A House of Representatives subcommittee on Wednesday approved a 2007 spending bill that would fully finance President Bush’s budget requests for basic research programs at the National Science Foundation and the Commerce Department’s National Institute of Standards and Technology. That action, if it holds through the rest of the Congressional budget setting process, puts the House on track to pay for the entire first year of the administration’s American Competitiveness Initiative, which drew praise from academic researchers.
The House Appropriations Subcommittee on Science, State, Justice and Commerce made quick work of the spending bill for those agencies at a drafting session Wednesday. In fact, if you subtract the time that members of the panel spent praising the work of its chairman, Rep. Frank Wolf (R-Va.), who is being forced from the position after six years by term limits, the subcommittee spent all of 20 minutes discussing the actual substance of the bill.
Among other things, the legislation would:
- Provide about $6 billion for the National Science Foundation, including about $4.67 billion for research, equal to President Bush’s request and $334.5 million above the 2006 funding level, and $832 million for education programs, which is $16.2 million above the administration’s request and $35.7 million more than the 2006 amount.
- Meet President Bush’s request of $104 million for research at the National Institute of Standards and Technology.
- Restore $100 million that the administration’s request proposed cutting from the National Aeronautics and Space Administration’s budget for aeronautics research, and add $75 million to the White House request for the agency’s space science programs.
- Keep all earmarks -- member-sponsored projects for specific institutions -- out of the NASA budget. Last year, Congress’s final spending bill for the 2006 fiscal year included 317 earmarks in the NASA budget, according to an analysis by Kei Koizumi at the American Association for the Advancement of Science. Koizumi said that given what happened last year, when many earmarks got added to the agency’s budget late in the process, it is too early to assume that the NASA budget will remain free of pork-barrel projects.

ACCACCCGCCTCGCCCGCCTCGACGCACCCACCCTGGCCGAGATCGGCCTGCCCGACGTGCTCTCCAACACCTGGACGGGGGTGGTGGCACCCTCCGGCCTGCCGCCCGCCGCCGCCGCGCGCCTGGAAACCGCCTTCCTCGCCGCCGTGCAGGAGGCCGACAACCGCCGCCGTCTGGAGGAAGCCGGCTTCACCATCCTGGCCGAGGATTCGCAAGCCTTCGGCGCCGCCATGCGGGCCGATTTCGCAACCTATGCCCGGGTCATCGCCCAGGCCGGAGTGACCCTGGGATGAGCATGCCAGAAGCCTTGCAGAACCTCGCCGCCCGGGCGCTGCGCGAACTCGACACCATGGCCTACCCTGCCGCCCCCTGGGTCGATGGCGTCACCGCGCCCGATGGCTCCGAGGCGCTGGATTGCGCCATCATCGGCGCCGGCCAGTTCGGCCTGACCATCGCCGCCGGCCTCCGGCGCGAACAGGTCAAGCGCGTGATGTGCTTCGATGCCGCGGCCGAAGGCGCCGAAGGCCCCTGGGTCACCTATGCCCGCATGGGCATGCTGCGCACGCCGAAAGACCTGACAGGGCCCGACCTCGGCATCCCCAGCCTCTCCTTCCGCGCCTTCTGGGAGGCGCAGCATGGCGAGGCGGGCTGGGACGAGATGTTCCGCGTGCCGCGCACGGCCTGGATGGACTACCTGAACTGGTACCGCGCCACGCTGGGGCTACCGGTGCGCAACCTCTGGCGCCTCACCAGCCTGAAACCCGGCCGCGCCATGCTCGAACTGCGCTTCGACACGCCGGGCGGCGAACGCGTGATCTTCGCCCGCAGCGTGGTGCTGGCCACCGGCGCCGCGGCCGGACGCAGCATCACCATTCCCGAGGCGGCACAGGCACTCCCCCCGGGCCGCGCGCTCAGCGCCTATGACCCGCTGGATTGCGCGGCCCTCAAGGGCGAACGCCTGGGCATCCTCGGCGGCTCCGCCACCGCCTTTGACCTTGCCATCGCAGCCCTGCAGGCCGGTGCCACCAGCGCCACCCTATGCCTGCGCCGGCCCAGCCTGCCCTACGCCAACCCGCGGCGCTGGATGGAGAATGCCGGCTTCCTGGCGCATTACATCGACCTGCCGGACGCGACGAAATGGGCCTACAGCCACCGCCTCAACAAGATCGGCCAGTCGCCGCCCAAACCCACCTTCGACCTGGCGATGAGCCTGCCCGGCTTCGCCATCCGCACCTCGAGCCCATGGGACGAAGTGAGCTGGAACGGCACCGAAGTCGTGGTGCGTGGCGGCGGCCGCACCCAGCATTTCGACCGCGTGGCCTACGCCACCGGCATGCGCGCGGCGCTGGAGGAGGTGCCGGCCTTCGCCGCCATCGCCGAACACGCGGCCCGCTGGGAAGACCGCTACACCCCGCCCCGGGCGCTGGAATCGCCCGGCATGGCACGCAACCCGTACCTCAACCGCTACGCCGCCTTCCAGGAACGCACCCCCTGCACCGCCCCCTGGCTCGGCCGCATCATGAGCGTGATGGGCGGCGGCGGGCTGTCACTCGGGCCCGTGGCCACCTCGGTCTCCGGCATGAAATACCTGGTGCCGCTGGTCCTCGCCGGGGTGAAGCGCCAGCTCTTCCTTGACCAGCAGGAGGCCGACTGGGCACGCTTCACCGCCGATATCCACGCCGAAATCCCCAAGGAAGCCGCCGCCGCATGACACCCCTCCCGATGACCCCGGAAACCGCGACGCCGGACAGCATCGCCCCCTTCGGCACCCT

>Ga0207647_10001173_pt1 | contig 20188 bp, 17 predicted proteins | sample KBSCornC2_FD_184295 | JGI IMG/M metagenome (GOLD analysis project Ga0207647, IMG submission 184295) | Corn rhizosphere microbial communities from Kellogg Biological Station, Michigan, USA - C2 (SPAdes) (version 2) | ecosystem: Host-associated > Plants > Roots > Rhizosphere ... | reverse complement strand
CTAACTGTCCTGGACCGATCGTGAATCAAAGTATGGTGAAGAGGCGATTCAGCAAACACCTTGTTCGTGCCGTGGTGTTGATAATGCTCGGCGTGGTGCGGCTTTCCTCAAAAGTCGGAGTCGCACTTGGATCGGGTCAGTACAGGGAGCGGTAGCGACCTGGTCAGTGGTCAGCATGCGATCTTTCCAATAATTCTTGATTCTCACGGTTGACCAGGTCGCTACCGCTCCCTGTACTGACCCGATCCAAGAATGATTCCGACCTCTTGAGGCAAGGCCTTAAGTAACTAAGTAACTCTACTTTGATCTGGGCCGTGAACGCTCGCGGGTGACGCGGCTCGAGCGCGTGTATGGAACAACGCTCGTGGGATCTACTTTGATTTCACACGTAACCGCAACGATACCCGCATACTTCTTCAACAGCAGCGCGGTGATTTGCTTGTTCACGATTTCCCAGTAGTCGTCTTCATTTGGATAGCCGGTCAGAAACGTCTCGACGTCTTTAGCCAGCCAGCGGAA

Taken together with the House’s passage last month of the spending bill for the Department of Energy, the House subcommittee’s approval of the NSF and NASA research budgets puts Congress on a path to back President Bush’s goal, announced in his State of the Union, to double federal spending on basic research in the physical sciences within a decade. Wolf, the panel’s chairman, characterized the president’s push as a “welcome sign that the administration has come to terms with the crisis in American science.” And the fact that appropriators seem to be finding money to support the president’s plan at a time of generally squeezed federal budgets elates university leaders.
“We’re very pleased that the Science, State, Justice, and Commerce Subcommittee has approved in full the FY2007 funding for basic research under President Bush’s American Competitiveness Initiative,” Robert Berdahl, president of the Association of American Universities, said in a prepared statement Wednesday. “The president’s initiative is a down payment on America’s competitive future. The nation’s research universities urge the full House and then the Senate to sustain the level of support approved today.”
Added Peter McPherson, president of the National Association of State Universities and Land-Grant Colleges: “This is an important step in re-energizing our nation’s research capacity and we hope the full House Appropriations Committee will recognize the importance of the entire scientific research enterprise.”
Members of the appropriations subcommittee, in both parties, acknowledged that finding the money to back the president’s competitiveness effort “has come at a price,” as Rep. Alan Mollohan (D-W.V.), the panel’s top Democrat, described it. He and other Democrats bemoaned programs under the subcommittee’s jurisdiction that had gotten short shrift, notably the Legal Services Corporation and some local and state law enforcement programs.
But even some science programs in the panel’s terrain would suffer under its bill. Funds for the National Oceanic and Atmospheric Administration would be cut even from the president’s request, and members of both parties said they wished they had been able to add even more funds to the NASA research budget, where “the most basic earth-related science efforts continue to be squeezed out,” said Rep. David Obey (D-Wis.), the senior Democrat on the full Appropriations Committee.
“Pardon me if I don’t play the part of Charlie Cheerful this morning,” said Obey, who can rarely be accused of being a Pollyanna these days.
Rep. Jerry Lewis (R-Calif.), chairman of the Appropriations Committee, said the House was aiming to complete its work on all of its spending bills before Congress recesses next month. The science measure was the last of the 11 bills to be drafted by one of the panel’s subcommittees.
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